About a quarter of the group were considered to have very low activity, taking fewer than 3,500 steps a day, while half took fewer than 7,800 steps a day. One mile is around 2,000 steps and daily walking recommendations typically point to a minimum of 10,000 steps a day.

 

At the beginning of the study, none of the participants had diabetes. But after five years of follow-up, 243 people had the condition.

About 17 per cent of the people in the lowest activity group developed diabetes, compared to 12 per cent of the people who took more than 3,500 steps a day.

more...
No comment yet.
Scooped by C8 MediSensors UK
Scoop.it!

Don't ignore potential diabetes symptoms

Don't ignore potential diabetes symptoms | Diabetes Now | Scoop.it

A diabetes sufferer has explained how dangerous it is for people to ignore the symptoms of the disease.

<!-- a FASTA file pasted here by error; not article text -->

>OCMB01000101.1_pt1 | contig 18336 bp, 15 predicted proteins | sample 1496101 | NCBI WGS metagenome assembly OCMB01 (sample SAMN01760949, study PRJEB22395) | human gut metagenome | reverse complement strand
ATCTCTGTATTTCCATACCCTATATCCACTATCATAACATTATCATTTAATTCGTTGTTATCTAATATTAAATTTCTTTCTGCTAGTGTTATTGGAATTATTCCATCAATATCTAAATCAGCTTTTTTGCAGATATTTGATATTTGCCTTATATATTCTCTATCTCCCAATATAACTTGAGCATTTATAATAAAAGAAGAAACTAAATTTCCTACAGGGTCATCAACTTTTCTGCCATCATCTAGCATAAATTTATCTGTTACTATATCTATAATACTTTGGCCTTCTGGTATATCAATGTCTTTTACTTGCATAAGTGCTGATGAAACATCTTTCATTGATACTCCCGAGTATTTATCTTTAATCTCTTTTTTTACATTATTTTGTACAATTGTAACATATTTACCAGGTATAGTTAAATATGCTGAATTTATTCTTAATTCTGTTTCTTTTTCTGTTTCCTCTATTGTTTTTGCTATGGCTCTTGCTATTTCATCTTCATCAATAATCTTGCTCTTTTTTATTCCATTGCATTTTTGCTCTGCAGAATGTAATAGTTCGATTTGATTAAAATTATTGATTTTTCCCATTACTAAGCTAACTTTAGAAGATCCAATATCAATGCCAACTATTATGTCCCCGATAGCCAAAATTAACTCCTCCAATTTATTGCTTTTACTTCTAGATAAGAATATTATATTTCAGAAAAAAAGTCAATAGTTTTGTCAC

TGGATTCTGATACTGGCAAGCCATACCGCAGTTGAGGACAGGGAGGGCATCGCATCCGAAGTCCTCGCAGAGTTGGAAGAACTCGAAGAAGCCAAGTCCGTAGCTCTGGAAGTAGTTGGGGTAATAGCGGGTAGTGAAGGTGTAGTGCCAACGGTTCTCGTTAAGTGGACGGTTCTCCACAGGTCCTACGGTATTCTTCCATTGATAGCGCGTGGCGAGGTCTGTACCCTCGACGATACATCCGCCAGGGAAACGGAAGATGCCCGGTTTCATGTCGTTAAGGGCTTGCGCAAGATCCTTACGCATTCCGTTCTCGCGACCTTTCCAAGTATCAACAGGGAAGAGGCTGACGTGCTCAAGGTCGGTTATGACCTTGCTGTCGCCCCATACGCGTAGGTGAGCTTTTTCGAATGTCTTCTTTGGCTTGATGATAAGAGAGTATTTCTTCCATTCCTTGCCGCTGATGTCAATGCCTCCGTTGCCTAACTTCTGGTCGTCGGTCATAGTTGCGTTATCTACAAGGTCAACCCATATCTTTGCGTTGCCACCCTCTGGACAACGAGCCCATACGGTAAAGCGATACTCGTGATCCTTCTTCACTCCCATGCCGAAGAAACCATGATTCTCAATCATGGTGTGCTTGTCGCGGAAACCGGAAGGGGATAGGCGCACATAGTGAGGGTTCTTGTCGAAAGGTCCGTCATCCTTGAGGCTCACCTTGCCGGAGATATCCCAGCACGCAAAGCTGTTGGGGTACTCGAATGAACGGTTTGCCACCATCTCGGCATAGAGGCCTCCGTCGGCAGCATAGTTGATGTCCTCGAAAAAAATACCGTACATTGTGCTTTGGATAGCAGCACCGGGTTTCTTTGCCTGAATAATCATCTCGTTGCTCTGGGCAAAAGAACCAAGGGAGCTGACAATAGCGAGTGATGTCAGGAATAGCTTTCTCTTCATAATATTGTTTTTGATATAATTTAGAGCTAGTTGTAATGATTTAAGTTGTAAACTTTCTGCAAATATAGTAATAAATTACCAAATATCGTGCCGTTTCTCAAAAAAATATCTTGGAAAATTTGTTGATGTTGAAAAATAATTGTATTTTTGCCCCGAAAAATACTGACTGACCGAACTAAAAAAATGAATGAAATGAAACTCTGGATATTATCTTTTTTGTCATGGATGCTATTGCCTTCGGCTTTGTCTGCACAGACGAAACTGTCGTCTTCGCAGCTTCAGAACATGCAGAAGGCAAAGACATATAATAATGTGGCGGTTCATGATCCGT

Mike Dawson’s warning comes as a study shows that almost one in 70 people in the UK are living with undiagnosed Type 2 diabetes and so are missing out on vital health checks, according to Diabetes UK.


The 60-year-old from Edinburgh Road, Cambridge, warns that it can lead to irreversible health problems if left undiagnosed.


He said: “I was diagnosed on Christmas eve in 2009. All through that year I was basically having toilet problems together with a dry throat and I have got a good friend who has been diabetic for years, who told me to get checked out.


“I was then diagnosed by my doctor.

 

“Diabetes can be a potential killer, ultimately it can reduce your immune system to such an extent that you may well get serious secondary infections.

 

“I would encourage people to get checked out because you can suffer from all sorts of side-effects and you may not know what is happening.”

more...
No comment yet.
Scooped by C8 MediSensors UK
Scoop.it!